Its the international year of the potato, not the international year of the potato producer. In Lebanon, large farmers (30-100 hectares) are irrigating 24 hours a day, and the cost of fuel is $24 per 20 liters. They need about 350 liters per day for every 10 hectares. And that is NOT counting the price of groundwater (free in Lebanon, although the water table has dramatically dropped). The 3 big farmers interviewed in this article are all expecting to all go to jail or to have to sell their lands to repay their loans. They are expecting a disaster: Saudi potatoes (heavily subsidized) will enter the (free) Lebanese market at the same time as their (unsubsidized) crop. But this is only a small part of the story: Large Lebanese traders have rented the potato cold stores. They will buy the crop at low prices and sell it in a couple of months or export it for up to 5 times the price.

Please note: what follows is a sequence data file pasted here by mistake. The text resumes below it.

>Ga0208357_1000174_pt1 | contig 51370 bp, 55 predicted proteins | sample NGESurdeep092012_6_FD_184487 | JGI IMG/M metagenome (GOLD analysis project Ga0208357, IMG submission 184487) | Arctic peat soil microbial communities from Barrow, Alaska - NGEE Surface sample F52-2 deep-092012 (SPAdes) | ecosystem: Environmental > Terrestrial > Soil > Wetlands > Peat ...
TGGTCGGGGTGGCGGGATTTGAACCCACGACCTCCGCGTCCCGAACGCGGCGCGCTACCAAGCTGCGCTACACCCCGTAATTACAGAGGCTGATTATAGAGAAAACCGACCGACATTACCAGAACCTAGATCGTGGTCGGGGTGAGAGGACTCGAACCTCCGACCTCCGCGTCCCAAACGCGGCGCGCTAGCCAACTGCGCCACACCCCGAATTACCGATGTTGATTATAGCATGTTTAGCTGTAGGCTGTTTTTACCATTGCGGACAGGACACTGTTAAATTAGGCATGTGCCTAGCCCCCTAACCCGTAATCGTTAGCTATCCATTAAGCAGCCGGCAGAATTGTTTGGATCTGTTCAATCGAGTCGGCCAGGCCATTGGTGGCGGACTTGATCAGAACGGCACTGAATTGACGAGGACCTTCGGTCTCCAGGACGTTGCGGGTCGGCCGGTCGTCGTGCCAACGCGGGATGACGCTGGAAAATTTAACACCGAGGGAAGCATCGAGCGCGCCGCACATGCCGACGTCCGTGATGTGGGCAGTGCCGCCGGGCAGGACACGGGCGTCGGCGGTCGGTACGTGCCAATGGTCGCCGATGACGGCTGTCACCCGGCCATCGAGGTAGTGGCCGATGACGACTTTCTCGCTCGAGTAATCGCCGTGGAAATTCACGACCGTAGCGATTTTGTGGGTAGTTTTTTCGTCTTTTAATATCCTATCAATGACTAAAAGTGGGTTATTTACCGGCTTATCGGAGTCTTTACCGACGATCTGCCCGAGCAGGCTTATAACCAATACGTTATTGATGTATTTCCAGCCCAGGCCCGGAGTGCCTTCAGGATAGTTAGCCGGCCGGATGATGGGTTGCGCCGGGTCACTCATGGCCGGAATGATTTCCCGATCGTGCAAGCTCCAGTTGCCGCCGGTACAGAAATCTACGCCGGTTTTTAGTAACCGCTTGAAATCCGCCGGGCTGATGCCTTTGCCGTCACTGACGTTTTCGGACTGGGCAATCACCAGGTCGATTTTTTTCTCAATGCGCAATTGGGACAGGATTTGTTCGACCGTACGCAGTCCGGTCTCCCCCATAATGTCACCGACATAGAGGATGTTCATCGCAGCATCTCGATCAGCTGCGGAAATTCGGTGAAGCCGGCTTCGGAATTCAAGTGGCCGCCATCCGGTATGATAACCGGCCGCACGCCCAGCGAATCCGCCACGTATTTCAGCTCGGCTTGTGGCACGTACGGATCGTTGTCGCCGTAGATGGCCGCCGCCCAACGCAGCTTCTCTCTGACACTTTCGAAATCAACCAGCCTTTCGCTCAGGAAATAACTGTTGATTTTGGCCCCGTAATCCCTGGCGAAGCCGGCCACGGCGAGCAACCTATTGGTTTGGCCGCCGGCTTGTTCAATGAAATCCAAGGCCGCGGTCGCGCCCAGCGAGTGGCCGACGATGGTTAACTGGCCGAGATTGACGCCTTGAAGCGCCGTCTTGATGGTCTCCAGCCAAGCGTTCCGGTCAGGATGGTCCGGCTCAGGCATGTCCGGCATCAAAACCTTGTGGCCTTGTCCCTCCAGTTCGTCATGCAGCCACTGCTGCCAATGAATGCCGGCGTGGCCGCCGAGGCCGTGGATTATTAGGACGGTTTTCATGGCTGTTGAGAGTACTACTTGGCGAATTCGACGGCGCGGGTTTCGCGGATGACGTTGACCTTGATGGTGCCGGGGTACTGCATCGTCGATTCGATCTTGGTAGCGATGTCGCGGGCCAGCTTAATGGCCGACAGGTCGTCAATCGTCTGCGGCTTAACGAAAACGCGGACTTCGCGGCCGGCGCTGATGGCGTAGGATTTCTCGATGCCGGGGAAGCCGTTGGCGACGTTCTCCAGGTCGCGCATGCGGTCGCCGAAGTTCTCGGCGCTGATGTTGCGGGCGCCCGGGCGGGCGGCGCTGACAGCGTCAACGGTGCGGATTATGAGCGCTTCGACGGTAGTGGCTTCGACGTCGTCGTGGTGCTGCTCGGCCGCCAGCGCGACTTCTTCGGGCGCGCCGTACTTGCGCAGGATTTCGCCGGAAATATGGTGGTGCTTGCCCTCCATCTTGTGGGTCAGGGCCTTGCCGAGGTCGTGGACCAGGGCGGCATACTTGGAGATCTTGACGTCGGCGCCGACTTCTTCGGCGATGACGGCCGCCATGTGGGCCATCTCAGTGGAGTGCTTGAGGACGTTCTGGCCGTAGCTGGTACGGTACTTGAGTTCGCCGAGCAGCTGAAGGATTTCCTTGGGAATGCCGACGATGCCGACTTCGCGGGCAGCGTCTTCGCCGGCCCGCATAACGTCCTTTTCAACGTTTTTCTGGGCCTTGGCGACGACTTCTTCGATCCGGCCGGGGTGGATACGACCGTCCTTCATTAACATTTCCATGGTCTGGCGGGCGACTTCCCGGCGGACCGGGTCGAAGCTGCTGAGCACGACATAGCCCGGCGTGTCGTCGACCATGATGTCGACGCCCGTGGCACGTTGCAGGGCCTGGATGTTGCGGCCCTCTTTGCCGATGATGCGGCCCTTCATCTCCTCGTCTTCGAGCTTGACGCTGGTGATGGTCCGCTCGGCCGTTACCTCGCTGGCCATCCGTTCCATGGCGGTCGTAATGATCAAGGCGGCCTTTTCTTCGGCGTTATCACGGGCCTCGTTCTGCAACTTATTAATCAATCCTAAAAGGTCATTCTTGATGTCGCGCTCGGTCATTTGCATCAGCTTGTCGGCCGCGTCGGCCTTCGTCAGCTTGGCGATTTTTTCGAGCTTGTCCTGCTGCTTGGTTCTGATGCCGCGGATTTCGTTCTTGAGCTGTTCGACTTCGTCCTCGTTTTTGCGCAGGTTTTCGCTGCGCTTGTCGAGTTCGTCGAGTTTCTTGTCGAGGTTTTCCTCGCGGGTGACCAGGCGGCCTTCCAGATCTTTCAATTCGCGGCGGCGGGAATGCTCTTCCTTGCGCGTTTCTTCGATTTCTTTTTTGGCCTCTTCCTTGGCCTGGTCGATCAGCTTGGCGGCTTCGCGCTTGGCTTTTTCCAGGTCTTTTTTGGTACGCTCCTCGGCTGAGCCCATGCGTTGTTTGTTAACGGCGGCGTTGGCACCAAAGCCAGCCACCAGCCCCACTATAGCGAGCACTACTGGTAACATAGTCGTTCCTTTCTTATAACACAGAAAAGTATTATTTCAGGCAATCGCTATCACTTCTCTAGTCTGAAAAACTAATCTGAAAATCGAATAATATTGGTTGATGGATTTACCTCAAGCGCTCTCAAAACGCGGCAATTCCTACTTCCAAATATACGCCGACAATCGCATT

Now wheat farmers face another problem: the government does not allow them to export wheat for strategic reasons, but it also wont buy their crops as it always did. As there are no silos, farmers cannot stock, and they have to get rid of their crops and pay back their debts. But the mills won't buy from them at international prices: why should they, as long as the government is subsidizing imported wheat, which they buy at artificially low prices?
Isn't this textbook stuff about "how to destroy your farm sector"?